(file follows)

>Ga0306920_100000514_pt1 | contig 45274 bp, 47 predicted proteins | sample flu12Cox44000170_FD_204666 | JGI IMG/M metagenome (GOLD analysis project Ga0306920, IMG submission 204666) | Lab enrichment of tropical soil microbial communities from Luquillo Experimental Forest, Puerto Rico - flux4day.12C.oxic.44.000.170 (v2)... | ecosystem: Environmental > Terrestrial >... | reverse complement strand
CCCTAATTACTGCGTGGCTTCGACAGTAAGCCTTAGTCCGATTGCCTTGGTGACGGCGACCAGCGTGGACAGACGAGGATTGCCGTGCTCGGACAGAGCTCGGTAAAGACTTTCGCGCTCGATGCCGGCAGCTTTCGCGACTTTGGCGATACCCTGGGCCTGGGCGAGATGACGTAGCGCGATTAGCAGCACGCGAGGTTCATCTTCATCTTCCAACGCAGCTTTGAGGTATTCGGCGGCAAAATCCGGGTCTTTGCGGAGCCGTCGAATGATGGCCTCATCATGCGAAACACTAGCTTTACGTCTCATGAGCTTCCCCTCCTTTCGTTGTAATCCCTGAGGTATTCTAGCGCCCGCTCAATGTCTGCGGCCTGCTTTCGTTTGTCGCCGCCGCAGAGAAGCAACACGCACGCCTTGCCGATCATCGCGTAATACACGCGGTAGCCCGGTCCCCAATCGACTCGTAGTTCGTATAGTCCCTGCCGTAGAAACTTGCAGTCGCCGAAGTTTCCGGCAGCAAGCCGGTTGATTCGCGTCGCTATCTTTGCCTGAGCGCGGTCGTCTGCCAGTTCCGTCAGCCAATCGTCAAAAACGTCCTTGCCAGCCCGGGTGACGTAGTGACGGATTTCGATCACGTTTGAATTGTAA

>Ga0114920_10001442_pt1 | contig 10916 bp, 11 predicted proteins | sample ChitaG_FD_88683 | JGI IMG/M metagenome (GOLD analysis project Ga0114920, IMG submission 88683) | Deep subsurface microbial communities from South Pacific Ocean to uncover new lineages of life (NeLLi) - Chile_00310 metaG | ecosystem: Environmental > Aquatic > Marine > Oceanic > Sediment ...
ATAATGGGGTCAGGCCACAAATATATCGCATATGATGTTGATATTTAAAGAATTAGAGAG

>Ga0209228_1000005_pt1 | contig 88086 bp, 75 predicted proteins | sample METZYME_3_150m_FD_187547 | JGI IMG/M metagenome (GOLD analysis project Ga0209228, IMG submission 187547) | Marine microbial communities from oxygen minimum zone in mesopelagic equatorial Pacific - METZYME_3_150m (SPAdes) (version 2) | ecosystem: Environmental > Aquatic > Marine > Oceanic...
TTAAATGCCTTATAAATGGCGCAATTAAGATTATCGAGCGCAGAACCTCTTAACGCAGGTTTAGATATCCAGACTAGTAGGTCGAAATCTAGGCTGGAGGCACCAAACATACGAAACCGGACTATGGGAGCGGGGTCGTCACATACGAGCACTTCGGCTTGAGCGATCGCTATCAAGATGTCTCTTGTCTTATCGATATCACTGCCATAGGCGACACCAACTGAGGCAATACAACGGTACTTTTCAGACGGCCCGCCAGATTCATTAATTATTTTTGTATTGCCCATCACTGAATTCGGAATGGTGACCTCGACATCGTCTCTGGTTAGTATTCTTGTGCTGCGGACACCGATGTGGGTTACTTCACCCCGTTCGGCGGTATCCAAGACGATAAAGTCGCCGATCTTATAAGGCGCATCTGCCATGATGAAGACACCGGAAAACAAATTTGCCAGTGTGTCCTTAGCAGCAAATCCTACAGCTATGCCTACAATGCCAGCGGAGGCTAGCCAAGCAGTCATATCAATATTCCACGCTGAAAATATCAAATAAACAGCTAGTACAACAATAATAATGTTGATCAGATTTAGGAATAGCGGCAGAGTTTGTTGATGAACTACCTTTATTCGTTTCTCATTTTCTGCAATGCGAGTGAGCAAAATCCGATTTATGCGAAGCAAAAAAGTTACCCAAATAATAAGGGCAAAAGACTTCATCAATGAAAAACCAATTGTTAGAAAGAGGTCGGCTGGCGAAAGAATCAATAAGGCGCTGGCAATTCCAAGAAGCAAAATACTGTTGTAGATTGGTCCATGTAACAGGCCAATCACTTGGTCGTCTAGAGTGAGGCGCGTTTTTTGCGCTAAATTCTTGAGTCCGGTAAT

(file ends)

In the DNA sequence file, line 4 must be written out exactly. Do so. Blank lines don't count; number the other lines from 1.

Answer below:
ATAATGGGGTCAGGCCACAAATATATCGCATATGATGTTGATATTTAAAGAATTAGAGAG